Today’s golden age of pensions could be masking problems for future generations of retirees.
A new report from pension firm Aegon shows that average pensioner incomes have almost doubled in the last twenty years, rising from £155 per week in 1995 to £297 in 2015. Even more remarkably, the weekly incomes of pensioners are today only 7% behind those of the working population1.
Seemingly, there has never been a better time to be retired. Generous benefits accrued in final salary (defined benefit or ‘DB’) pension schemes, combined with higher-than-inflation rises to the state pension, have led to a revolution in pensioner wealth. In 1979, 43% of those on the lowest incomes in society were pensioners. Today that figure has fallen to just 13%2.
Yet it is likely that future generations will struggle to match the levels of comfort enjoyed by today’s pensioners. Well over half (57%) of people aged between 50 and 64 are worried they will run out of money during retirement. This compares to just 37% of over 65s1.
Faced with high living costs and mortgage commitments spread over longer timeframes, 92% of those aged 45-49 and 89% of those aged 50-65 report that their ability to save for retirement is restricted, despite these often being peak-earning years.1
On top of this, very few private sector employees are still building defined benefit (DB) pensions that promise a generous and highly predictable income in retirement. These have been replaced with defined contribution (DC) schemes that pass both investment risk and the onus for decision making on to the individual.
While Theresa May has reaffirmed the pledge (made in the Conservatives’ election manifesto) to maintain higher-than-inflation rises to the state pension, the commitment only stands until 2020.
The mechanism, known as the ‘triple lock’, increases the basic state pension each April by the higher of the growth in average earnings, the Consumer Price Index (CPI), or 2.5%. Opponents claim that it is ruinously expensive at a time of scarce public money.
Furthermore, Baroness Altmann, former Pensions Minister, believes that the policy has outlived its purpose. “The triple lock is a political construct, a totemic policy that is easy for politicians to trumpet, but from a pure policy perspective keeping it forever doesn’t make sense,” said Altmann.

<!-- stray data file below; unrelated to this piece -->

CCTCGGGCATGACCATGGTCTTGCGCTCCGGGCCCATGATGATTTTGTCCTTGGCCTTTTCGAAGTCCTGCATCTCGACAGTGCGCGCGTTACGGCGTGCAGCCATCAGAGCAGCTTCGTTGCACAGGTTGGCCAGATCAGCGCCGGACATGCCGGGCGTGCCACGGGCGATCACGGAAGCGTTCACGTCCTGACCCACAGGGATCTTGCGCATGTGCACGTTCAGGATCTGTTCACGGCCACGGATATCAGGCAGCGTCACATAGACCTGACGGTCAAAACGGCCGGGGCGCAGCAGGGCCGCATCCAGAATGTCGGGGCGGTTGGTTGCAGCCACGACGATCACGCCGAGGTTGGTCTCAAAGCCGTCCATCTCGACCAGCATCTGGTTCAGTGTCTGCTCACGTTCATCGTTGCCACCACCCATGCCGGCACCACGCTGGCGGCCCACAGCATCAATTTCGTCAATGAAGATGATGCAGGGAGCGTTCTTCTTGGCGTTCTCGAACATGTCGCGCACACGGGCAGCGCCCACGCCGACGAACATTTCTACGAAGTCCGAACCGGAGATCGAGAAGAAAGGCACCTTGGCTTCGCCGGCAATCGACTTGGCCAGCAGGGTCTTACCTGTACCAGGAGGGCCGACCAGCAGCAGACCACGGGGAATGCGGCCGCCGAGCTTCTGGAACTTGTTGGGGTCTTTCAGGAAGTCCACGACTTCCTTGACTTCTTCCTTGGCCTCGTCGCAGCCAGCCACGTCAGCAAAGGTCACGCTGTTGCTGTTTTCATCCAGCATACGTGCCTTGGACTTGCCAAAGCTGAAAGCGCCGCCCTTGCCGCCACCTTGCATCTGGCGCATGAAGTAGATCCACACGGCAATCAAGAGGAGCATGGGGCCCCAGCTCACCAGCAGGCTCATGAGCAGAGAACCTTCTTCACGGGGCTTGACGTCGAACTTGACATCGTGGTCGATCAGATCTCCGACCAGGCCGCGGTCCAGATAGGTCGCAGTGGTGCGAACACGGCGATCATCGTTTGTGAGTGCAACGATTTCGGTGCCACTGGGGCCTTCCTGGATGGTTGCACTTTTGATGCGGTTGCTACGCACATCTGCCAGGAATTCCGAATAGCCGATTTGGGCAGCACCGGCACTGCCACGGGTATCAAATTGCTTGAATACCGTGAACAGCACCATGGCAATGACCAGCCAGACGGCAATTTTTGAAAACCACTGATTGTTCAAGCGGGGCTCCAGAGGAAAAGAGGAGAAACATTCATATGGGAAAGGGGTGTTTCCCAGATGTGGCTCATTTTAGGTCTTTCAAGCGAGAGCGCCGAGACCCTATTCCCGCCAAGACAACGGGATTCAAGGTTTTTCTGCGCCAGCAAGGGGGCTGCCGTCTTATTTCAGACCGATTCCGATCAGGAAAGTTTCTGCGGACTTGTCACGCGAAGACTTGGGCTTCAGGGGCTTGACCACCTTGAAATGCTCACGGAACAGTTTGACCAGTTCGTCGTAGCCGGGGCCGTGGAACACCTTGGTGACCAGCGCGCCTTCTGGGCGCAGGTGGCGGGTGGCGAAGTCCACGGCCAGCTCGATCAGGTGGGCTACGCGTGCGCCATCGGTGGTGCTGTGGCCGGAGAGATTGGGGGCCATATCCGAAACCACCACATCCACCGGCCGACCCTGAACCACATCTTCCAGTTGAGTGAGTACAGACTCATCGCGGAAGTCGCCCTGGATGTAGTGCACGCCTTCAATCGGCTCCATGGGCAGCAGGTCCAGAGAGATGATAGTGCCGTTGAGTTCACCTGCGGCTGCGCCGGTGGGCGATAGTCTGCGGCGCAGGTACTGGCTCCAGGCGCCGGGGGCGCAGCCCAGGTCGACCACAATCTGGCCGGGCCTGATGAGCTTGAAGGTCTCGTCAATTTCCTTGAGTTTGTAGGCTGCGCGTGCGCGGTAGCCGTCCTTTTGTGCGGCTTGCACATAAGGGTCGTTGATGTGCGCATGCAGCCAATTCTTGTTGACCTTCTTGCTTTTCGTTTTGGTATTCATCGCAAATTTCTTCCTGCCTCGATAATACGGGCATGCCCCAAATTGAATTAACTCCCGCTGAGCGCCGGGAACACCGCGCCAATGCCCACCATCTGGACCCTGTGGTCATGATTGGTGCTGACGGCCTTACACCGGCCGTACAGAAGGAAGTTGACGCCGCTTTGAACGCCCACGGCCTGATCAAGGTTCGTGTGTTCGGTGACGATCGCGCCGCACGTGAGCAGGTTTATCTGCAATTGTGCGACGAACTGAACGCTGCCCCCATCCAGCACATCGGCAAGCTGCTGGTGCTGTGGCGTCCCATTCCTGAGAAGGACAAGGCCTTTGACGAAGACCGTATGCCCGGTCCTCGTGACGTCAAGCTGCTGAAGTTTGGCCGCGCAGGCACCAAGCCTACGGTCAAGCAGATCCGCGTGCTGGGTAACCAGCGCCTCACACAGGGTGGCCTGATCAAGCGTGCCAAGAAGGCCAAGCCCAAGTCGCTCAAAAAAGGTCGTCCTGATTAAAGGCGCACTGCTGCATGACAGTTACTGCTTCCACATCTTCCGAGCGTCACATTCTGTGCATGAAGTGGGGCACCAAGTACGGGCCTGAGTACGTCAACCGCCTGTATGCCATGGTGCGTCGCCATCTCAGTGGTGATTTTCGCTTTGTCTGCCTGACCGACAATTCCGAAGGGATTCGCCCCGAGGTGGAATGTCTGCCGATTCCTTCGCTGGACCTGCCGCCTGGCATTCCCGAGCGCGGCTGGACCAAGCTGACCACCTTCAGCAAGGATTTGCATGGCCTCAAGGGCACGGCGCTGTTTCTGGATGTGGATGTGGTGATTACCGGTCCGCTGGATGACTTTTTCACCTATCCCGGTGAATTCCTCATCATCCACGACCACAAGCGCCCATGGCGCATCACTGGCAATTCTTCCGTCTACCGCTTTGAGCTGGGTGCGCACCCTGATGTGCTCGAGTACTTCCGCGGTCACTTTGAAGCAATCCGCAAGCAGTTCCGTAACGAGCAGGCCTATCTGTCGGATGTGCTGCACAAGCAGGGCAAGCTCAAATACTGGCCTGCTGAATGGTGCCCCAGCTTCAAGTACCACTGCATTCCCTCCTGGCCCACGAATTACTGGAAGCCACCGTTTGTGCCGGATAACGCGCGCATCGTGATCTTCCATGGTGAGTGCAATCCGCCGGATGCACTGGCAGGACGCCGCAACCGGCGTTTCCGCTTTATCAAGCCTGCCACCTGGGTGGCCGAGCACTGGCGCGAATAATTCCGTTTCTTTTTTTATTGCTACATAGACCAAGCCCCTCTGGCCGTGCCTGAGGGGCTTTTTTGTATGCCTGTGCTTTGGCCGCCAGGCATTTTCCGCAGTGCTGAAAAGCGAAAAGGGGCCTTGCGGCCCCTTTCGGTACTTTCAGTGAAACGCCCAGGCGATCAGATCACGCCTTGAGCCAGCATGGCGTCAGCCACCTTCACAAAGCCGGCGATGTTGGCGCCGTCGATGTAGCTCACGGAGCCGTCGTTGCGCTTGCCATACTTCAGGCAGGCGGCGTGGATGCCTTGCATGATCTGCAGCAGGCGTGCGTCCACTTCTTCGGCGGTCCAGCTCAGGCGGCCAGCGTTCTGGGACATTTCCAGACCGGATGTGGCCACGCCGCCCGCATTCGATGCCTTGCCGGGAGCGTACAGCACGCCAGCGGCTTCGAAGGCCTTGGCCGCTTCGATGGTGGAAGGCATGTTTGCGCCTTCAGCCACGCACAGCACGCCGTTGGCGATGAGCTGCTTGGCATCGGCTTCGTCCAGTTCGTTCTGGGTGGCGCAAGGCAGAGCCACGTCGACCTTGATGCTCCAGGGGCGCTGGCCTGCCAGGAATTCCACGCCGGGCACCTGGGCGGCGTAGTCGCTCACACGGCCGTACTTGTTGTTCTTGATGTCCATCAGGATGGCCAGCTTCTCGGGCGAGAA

With above-inflation increases to the basic state pension being challenged, a DB cliff-edge, and monetary policy that is keeping both interest rates and gilt yields artificially low, there are significantly more hurdles for Britain’s future retirees than for the current crop.
“Those approaching retirement could be setting false expectations if they want a similar level of comfort in later life to that of their parents or recently retired friends,” says Aegon pensions director Steven Cameron. “The question is whether we have reached a tipping point, with gold-plated DB pension schemes largely been phased out, and the future of generous state pension increases also called into question.”
The fact that today’s pensioners are wealthier than ever before also throws into question whether it is at the expense of the generations coming up behind. Young adults, in particular, have suffered years of stagnating wage growth, rising unemployment and low rates of home ownership, whilst at the same time paying for pension spending promises through taxation.
The new Prime Minister has talked of “social justice” and “a Britain that works for everyone”, and the new Pensions Secretary, Damian Green, has said that there is a need for “intergenerational fairness”, yet the new-look cabinet has so far failed to reveal any new policies that would directly benefit younger generations.
Automatic enrolment has been a success in getting millions starting to save more towards retirement through a workplace pension, but in truth, most people still aren’t saving nearly enough to give them the standard of living they hope for.
Individuals in that position have four choices: increase their pension contributions; take more investment risk; push back their planned retirement date; or, finally, reset their expectations of wealth in retirement. The impact of delaying those decisions could be huge, but taking swift action could ensure your living standards are maintained at the levels enjoyed by many pensioners today.
1 The Golden Age of Retirement – does rising pensioner wealth mask future problems? Aegon 2016
2 ONS Pensioners’ Income Series 2013/14
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